3/6/17

Labor and Employment Alert: ‘A Day Without a Woman’ May Bring Employers a Day Of Legal Troubles

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This year has already witnessed two large-scale political protests – the Women’s March on January 21 and “A Day Without Immigrants” on February 17. Now, the organizers of the Women’s March have set March 8 as “A Day Without a Woman.” According to the organizers, the day is intended to draw attention to issues affecting women and mothers such as paid family leave, sick days, fair pay, vacation time, healthy work environments and health care. They are calling upon women to cease paid and unpaid work for that day. This raises the question of what to do with employees who leave or absent themselves from work to participate in A Day Without a Woman. Can these employees be disciplined for engaging in this political advocacy or are their absences somehow protected by law?

The National Labor Relations Act and political advocacy

Generally, at-will, private-sector employees are not protected by the First Amendment and can be terminated for engaging in political expression. However, the National Labor Relations Act (NLRA) may protect employees who do so, regardless of whether the employees are members of a union. The National Labor Relations Board (NLRB) takes a broad view of both union and non-union employees’ right to “engage in other concerted activities for the purpose of collective bargaining or other mutual aid or protection.” Employees are protected from retaliation when they seek to improve their working conditions by appealing to legislators to protect their interests as employees.

This is not the first time employers have faced employee walkouts over political advocacy. In 2006, the NLRB considered a series of unfair labor charges involving employees disciplined for participating in demonstrations against legislative proposals that would have imposed greater restrictions and penalties on immigrant employees and their employers. Protesting employees believed that employers would decline to hire immigrant employees rather than risk violating the proposed law, which could directly affect their job opportunities, job security, and other interests as employees. Consequently, the NLRB found that such employee participation fell within the NLRA’s “mutual aid or protection” clause.

In 2013, some Walmart employees traveled to its Arkansas headquarters protesting inadequate wages in what was known as the “Ride for Respect.” Several employees were fired as a result, with Walmart contending that their unexcused absences amount to “intermittent work stoppages” that are unprotected by the NLRA. In 2016, an NLRB judge disagreed and held that Walmart had violated the NLRA by “disciplining or discharging several associates because they were absent from work while on strike.”

A Day Without a Woman, the NLRA and protected expression

A Day Without a Woman similarly calls for women to leave or absent themselves from work to attend or be part of a political demonstration. The question is whether these absences are protected as strikes under the NLRA. The NLRB General Counsel, the “prosecutor” in cases involving alleged violations of the NLRA, has issued a Guideline Memorandum Concerning Unfair Labor Practice Charges Involving Political Advocacy to provide some guidance to employers:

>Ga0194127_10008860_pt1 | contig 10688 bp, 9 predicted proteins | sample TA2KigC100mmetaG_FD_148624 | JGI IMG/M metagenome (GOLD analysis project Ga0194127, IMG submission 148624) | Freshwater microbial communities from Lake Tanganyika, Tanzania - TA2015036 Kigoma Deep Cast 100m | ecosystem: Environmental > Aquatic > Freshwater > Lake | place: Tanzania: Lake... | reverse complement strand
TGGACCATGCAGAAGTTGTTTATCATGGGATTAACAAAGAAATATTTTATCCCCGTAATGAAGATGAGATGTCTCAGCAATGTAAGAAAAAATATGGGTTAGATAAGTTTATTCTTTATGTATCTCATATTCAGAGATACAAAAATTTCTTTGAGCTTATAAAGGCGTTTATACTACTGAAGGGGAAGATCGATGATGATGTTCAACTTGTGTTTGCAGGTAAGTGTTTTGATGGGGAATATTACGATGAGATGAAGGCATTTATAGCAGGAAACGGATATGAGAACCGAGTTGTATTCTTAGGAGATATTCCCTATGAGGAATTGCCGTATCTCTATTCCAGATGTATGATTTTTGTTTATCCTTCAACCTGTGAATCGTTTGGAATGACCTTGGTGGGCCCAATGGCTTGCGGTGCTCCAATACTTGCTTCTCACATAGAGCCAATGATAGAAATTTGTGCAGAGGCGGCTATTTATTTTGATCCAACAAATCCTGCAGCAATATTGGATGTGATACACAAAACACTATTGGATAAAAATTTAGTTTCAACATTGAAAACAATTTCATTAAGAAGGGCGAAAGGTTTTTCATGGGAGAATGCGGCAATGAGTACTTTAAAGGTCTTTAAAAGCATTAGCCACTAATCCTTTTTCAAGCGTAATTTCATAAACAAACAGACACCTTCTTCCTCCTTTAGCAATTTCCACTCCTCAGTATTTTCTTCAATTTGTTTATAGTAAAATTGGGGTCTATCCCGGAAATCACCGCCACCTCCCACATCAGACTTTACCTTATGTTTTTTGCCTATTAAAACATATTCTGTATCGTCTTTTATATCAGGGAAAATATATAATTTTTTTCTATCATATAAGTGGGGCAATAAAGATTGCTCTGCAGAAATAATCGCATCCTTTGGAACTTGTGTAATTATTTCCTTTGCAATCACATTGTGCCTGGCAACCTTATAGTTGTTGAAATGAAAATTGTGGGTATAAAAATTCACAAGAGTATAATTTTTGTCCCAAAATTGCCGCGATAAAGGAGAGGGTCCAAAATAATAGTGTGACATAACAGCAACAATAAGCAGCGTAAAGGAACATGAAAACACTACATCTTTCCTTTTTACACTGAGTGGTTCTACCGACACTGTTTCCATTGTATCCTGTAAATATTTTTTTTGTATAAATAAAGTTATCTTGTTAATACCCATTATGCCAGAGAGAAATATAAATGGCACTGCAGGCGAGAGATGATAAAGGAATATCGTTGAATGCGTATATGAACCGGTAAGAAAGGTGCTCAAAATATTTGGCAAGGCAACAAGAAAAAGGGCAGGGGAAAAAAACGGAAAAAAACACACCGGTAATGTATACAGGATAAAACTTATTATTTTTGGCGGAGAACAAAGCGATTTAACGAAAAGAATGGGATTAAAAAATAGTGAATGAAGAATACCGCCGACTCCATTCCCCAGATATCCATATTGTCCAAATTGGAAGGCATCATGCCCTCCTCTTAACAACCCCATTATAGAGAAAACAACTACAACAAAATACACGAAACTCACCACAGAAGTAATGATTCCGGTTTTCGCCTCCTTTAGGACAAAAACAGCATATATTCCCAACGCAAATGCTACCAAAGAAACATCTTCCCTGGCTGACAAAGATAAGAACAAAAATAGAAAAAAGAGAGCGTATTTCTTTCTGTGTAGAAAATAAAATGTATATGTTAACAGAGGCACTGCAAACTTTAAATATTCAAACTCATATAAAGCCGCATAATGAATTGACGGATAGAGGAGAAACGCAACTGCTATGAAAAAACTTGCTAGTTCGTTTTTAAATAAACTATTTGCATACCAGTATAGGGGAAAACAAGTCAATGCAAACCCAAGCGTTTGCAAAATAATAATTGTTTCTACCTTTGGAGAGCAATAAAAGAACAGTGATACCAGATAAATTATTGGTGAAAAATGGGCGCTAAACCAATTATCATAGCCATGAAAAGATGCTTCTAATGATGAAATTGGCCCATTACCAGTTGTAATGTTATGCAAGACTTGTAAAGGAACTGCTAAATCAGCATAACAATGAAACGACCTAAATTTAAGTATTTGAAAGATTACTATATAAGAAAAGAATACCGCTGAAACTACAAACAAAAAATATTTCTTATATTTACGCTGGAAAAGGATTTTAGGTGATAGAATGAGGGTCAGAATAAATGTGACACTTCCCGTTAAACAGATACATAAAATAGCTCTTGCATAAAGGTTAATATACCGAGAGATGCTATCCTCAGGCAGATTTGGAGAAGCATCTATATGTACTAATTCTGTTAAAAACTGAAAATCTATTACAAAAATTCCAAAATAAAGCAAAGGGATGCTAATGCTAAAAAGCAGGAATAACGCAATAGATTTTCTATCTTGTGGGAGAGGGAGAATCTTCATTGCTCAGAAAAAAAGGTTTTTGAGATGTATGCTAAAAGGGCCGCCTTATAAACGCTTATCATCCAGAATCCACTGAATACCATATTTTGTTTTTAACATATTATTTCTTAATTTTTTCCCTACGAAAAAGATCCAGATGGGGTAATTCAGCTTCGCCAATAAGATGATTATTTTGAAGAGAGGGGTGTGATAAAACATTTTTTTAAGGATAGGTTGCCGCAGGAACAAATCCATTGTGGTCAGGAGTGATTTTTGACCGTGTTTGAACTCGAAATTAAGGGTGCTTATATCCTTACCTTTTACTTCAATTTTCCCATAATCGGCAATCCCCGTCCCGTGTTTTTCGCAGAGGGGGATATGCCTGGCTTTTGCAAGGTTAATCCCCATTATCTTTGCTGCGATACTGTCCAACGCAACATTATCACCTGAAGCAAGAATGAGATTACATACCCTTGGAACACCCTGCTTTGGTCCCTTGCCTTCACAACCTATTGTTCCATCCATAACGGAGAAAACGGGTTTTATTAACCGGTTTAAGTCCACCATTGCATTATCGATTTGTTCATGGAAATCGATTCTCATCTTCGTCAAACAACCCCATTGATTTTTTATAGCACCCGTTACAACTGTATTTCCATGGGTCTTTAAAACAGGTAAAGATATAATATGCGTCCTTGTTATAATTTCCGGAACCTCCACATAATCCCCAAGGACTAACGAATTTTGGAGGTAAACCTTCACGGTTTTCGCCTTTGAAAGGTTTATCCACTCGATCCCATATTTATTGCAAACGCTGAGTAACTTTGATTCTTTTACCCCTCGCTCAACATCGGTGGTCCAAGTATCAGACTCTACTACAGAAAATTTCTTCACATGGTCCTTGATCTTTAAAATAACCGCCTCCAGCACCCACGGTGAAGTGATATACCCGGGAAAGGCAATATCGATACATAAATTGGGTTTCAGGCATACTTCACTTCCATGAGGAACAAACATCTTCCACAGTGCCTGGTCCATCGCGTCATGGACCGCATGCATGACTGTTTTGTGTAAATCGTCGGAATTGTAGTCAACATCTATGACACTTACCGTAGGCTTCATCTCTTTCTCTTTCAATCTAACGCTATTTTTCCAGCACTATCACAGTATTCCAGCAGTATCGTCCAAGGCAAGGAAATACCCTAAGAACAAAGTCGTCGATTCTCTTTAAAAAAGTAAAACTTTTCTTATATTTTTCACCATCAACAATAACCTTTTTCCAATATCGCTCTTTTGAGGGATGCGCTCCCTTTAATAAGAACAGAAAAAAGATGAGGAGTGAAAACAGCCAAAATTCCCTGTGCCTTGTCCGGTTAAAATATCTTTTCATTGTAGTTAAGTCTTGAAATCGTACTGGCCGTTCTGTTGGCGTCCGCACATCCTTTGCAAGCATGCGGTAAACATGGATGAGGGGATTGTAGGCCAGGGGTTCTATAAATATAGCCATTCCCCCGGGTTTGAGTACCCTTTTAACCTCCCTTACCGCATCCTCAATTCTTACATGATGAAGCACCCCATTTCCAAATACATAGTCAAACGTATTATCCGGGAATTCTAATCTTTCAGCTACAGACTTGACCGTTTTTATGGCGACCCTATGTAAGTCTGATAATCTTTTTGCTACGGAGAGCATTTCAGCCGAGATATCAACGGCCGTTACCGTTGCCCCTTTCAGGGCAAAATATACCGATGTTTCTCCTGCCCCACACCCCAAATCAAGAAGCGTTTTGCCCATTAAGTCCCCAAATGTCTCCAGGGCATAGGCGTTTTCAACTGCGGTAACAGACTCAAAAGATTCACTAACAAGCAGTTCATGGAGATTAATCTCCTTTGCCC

The Day Without organizers provide a template letter on their website for employees to give their employers explaining “the pervasive and systemic gender-based inequalities that still exist within our society, from the wage gap, to vulnerability to discrimination, sexual harassment, and job insecurity.” It remains to be seen whether this would provide a sufficient nexus to the employee’s terms and conditions of employment so that the walk-out would be protected under the NLRA.

Employers’ responses to employee political advocacy

So, what can employers do? First, on-duty political advocacy is subject to restrictions imposed by lawful, neutrally-applied work rules. Employers can still impose discipline so long as it is done consistently; departing from a neutral, nondiscriminatory policy or past practice could result in an unfair labor practice charge.

Second, political activity related to employment concerns that occurs during nonworking time and in nonworking areas is generally protected by the NLRA. Typically, employees cannot be disciplined for this activity absent disruption of work operations or interference with the right of employers to maintain discipline in their establishments.

Third, employers need not pay non-exempt employees who take unexcused time off.

Fourth, employees can be reminded that there are multiple ways to support their cause and do not have to walk out because others are. Indeed, the Day’s organizers note that if a woman cannot take off work, she should wear red “in solidarity.”

Finally, employers must be wary of disciplining employees because of their social media posts. NLRB rulings have protected employees who engage in certain types of online discussions involving the terms and conditions of their employment or complaining about problems in the workplace.

Applying the General Counsel’s Guidance and the NLRB’s prior decisions to particular facts can be difficult, and the ramifications (both in terms of liability under the NLRA and in negative publicity) for making the wrong decision can be great. Before disciplining employees who walk out or absent themselves, therefore, employers are wise to seek counsel to ensure that they have satisfied all legal requirements. Moreover, these issues will likely reoccur (e.g., a second Day Without Immigrants is currently planned for May 1, 2017), so employers should consider now how they will approach them. Contact your Vorys lawyer if you have questions about best practices for addressing the impact of such political advocacy on your business operations